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Shakespeare and medicine: Susanna’s stomach complaint

Find out about the treatment prescribed by Shakespeare's son-in-law, John Hall, for his wife Susanna.

Rebekah Owens
The running title is split across two pages in a box which also carries the page numbers. Vertical lines make a margin on each page at the foredge side of the text, and each observation is headed OBSER  followed by a Latin number.
Select Observations on English Bodies by John Hall and James Cooke, 1657 (SR 97.8/). Hall describes his treatment of Susanna Hall, his wife, on page 24.

When Susanna, Shakespeare’s eldest daughter, was afflicted with a rather painful stomach condition, she was able to seek treatment very close to home. Her husband, John Hall was a physician whose practice extended as far as Worcester and who was well-respected. Doctors from this period are popularly characterised as using leeches for everything, often bleeding a patient so much that their health worsened. Hall was more progressive. He was less inclined that most to resort to blood-letting, instead using mixtures and compounds of herbs in various forms to minister to the sick. He was especially noted for his use of purgatives (laxatives), and emetics (drugs to induce vomiting) being once described by someone who had benefited from such treatment as ‘most excellent in that art’ [Lady Tyrrell writing to Lady Temple; Ackroyd, p. 427].

How Hall treated his patients is a matter of record, as his case notes, originally written in Latin, were translated and published by the Warwickshire surgeon James Cooke. Sadly, there is no record of Hall’s treating his father-in-law, William – although he undoubtedly would have done – perhaps because there was another volume of the notes which is now lost [Lane, 2004, pp. 623-4] 

What we do have is an entry in the case notes in which Hall describes treating his wife, Susanna. It seems she was struck down by a rather bad bout of stomach ache. The notes describe her as ‘miserably tormented with the Colic’ which suggests abdominal spasms. Hall first gave her an enema, then called a clyster, made of substances familiar to us today, rhubarb and senna, which were held together by a mixture of oil of rue and milk. This provided only temporary relief and, as Hall recorded, after the treatment, she was still in pain. Hall then treated her with a second enema, this time ‘a Pint of Sack made hot.’ Essentially, this means he heated up a pint of white fortified wine (think of it as a cheap sweet sherry). This had the desired effect of relieving her pain, though in a rather noisy way. Hall described the treatment as bringing ‘forth a great deal of Wind.’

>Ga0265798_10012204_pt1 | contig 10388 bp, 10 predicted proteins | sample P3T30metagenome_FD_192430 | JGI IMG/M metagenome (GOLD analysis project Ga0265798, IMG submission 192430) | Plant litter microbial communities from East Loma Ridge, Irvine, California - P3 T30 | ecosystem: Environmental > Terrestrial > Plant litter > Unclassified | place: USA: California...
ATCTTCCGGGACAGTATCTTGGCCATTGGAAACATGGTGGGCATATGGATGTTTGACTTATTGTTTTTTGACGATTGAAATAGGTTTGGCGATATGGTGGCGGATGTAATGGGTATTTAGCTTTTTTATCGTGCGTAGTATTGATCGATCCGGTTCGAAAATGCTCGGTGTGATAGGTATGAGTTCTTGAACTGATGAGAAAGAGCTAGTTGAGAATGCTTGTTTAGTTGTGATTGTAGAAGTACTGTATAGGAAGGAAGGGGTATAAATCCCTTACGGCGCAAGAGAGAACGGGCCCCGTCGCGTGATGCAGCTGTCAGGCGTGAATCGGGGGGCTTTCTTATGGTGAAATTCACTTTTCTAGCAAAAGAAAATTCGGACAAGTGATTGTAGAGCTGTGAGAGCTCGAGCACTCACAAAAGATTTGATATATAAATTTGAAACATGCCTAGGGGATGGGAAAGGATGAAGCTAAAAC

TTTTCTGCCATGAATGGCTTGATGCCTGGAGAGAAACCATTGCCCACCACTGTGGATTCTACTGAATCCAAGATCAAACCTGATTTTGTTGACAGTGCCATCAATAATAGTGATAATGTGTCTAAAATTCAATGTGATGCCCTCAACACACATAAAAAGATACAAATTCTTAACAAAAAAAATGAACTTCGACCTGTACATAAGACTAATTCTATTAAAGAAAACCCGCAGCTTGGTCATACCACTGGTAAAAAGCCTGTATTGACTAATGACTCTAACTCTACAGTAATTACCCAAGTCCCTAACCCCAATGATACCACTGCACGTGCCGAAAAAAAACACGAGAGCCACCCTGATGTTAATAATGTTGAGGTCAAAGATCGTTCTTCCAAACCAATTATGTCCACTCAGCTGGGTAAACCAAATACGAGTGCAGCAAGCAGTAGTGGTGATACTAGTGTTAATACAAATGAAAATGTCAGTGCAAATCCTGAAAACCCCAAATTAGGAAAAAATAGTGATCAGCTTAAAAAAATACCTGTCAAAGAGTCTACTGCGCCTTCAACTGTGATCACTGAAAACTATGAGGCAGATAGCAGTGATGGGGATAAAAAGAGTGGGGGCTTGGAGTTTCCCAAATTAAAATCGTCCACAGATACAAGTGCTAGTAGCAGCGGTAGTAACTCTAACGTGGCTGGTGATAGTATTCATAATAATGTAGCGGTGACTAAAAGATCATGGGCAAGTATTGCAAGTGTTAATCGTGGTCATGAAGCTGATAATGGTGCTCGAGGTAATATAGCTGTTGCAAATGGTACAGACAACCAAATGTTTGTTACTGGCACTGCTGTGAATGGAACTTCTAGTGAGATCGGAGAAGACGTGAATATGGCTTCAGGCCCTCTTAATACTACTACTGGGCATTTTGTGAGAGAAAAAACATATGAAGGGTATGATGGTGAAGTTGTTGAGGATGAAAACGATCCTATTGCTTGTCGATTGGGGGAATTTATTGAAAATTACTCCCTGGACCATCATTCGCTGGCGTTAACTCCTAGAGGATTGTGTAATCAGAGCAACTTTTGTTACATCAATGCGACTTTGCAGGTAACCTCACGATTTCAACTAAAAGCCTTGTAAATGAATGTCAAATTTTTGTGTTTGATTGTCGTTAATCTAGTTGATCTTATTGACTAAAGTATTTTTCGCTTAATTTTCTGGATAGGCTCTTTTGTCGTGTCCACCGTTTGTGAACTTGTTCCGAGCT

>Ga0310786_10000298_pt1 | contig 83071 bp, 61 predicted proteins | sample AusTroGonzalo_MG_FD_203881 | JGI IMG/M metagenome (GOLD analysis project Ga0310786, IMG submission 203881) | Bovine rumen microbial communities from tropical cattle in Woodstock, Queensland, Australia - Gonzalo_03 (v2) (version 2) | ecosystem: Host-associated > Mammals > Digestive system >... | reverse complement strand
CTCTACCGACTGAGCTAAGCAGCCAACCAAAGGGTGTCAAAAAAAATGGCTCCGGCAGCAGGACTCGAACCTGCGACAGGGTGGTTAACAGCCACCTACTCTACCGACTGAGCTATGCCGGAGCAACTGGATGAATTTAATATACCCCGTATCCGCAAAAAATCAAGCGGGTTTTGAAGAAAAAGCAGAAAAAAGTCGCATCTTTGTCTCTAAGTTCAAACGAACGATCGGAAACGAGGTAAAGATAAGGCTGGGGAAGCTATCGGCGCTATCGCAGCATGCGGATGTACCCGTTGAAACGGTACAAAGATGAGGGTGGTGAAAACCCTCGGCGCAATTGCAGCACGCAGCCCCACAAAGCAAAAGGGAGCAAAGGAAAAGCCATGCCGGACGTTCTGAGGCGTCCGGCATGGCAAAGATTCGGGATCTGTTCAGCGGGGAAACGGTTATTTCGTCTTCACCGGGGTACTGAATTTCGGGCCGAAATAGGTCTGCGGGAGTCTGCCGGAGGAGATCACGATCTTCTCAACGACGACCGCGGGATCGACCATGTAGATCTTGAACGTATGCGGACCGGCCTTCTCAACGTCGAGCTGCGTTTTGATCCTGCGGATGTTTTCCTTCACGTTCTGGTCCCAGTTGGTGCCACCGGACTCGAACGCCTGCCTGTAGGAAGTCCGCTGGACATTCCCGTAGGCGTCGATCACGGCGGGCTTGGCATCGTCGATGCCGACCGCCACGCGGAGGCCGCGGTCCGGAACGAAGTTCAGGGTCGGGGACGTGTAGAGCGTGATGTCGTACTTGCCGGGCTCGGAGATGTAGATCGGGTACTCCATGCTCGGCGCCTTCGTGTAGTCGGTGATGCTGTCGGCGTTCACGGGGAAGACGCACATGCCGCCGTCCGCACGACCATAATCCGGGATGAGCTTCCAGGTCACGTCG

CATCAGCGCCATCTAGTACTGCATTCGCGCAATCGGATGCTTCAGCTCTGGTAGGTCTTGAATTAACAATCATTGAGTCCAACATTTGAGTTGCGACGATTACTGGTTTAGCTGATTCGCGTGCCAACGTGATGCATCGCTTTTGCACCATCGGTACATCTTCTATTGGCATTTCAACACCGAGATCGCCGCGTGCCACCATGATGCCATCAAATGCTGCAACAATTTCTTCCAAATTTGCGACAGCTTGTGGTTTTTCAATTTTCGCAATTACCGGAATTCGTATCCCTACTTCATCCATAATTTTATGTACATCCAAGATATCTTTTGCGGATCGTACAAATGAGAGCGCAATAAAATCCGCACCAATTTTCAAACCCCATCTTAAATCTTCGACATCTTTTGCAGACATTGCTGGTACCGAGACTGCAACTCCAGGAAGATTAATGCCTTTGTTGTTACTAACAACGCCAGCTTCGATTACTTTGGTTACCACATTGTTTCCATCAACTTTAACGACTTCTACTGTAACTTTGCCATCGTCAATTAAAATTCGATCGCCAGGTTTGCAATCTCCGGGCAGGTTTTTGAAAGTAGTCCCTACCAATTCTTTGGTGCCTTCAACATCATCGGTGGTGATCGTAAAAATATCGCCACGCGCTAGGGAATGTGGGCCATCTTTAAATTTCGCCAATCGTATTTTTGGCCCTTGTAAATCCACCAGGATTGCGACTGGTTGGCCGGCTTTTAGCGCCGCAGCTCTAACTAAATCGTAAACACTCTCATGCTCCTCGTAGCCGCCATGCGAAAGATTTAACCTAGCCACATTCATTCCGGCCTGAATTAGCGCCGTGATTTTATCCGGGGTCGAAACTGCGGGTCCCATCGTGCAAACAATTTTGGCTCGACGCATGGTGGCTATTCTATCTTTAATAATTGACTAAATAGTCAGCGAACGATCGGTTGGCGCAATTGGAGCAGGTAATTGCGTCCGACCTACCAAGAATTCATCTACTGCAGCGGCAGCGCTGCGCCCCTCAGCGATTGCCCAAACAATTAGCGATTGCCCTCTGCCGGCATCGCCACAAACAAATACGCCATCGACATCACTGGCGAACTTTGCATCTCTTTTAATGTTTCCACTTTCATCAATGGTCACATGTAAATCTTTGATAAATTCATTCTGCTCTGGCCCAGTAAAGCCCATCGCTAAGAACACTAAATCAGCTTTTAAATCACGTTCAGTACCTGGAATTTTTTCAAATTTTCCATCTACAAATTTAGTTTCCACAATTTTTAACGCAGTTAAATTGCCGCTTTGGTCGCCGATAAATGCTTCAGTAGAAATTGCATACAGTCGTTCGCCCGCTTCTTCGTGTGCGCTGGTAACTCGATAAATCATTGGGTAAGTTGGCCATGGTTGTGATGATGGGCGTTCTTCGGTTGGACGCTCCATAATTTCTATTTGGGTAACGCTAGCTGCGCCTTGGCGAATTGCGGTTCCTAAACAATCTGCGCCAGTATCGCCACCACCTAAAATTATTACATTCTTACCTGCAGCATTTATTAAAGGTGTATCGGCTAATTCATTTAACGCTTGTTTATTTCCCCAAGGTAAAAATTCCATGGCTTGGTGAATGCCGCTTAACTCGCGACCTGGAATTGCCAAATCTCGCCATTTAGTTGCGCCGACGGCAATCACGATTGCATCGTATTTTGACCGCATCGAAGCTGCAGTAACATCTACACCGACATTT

• Ackroyd, Peter. 2005. Shakespeare: The Biography. London: Chatto & Windus. [Reading Room 25/]
  • Hall, John & James Cooke. 1657. Select Observations on English Bodies. London: John Sherley [SR – 97.8/]
  • Lane, Joan. 1996. John Hall and his Patients. SUA: SBT Alan Sutton [97.8/LAN]
  • Lane, Joan. 2004. ‘John Hall’, Oxford Dictionary of National Biography, Vol 24, Oxford: OUP [Reading Room 93.1]
  • Schoenbaum, Samuel. 1977. William Shakespeare: A Compact Documentary Life. Oxford: Clarendon Press. [Reading Room 25/SCH]

 If you'd like to find out more about John Hall and Shakespearian era medicine, pay a visit to our Method in the Madness exhibition at Hall's Croft, or view the exhibition online.

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